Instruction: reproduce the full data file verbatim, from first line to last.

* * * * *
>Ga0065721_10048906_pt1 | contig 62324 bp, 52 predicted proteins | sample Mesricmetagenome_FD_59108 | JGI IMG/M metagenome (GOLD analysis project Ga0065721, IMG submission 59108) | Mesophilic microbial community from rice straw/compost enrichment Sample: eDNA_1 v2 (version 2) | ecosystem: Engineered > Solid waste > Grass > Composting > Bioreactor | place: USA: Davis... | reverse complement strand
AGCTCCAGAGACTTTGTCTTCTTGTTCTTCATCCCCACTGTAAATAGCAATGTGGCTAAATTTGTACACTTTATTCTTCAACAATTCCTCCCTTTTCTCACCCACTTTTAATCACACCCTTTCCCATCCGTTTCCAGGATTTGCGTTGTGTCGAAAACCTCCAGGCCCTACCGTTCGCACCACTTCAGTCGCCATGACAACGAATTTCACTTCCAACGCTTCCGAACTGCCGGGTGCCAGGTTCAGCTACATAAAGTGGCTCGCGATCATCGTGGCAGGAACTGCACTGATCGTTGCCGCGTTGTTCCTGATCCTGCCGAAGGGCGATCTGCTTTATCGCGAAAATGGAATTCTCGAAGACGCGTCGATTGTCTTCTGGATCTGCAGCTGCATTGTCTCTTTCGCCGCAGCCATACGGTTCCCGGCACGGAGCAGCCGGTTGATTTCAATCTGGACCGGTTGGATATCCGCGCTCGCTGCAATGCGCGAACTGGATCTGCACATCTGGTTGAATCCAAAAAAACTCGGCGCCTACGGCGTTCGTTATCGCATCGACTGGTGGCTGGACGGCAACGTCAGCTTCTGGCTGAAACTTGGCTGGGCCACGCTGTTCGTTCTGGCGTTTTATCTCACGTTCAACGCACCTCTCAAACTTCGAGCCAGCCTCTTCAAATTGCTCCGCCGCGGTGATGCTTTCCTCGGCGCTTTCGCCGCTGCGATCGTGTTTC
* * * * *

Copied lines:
>Ga0065721_10048906_pt1 | contig 62324 bp, 52 predicted proteins | sample Mesricmetagenome_FD_59108 | JGI IMG/M metagenome (GOLD analysis project Ga0065721, IMG submission 59108) | Mesophilic microbial community from rice straw/compost enrichment Sample: eDNA_1 v2 (version 2) | ecosystem: Engineered > Solid waste > Grass > Composting > Bioreactor | place: USA: Davis... | reverse complement strand
AGCTCCAGAGACTTTGTCTTCTTGTTCTTCATCCCCACTGTAAATAGCAATGTGGCTAAATTTGTACACTTTATTCTTCAACAATTCCTCCCTTTTCTCACCCACTTTTAATCACACCCTTTCCCATCCGTTTCCAGGATTTGCGTTGTGTCGAAAACCTCCAGGCCCTACCGTTCGCACCACTTCAGTCGCCATGACAACGAATTTCACTTCCAACGCTTCCGAACTGCCGGGTGCCAGGTTCAGCTACATAAAGTGGCTCGCGATCATCGTGGCAGGAACTGCACTGATCGTTGCCGCGTTGTTCCTGATCCTGCCGAAGGGCGATCTGCTTTATCGCGAAAATGGAATTCTCGAAGACGCGTCGATTGTCTTCTGGATCTGCAGCTGCATTGTCTCTTTCGCCGCAGCCATACGGTTCCCGGCACGGAGCAGCCGGTTGATTTCAATCTGGACCGGTTGGATATCCGCGCTCGCTGCAATGCGCGAACTGGATCTGCACATCTGGTTGAATCCAAAAAAACTCGGCGCCTACGGCGTTCGTTATCGCATCGACTGGTGGCTGGACGGCAACGTCAGCTTCTGGCTGAAACTTGGCTGGGCCACGCTGTTCGTTCTGGCGTTTTATCTCACGTTCAACGCACCTCTCAAACTTCGAGCCAGCCTCTTCAAATTGCTCCGCCGCGGTGATGCTTTCCTCGGCGCTTTCGCCGCTGCGATCGTGTTTC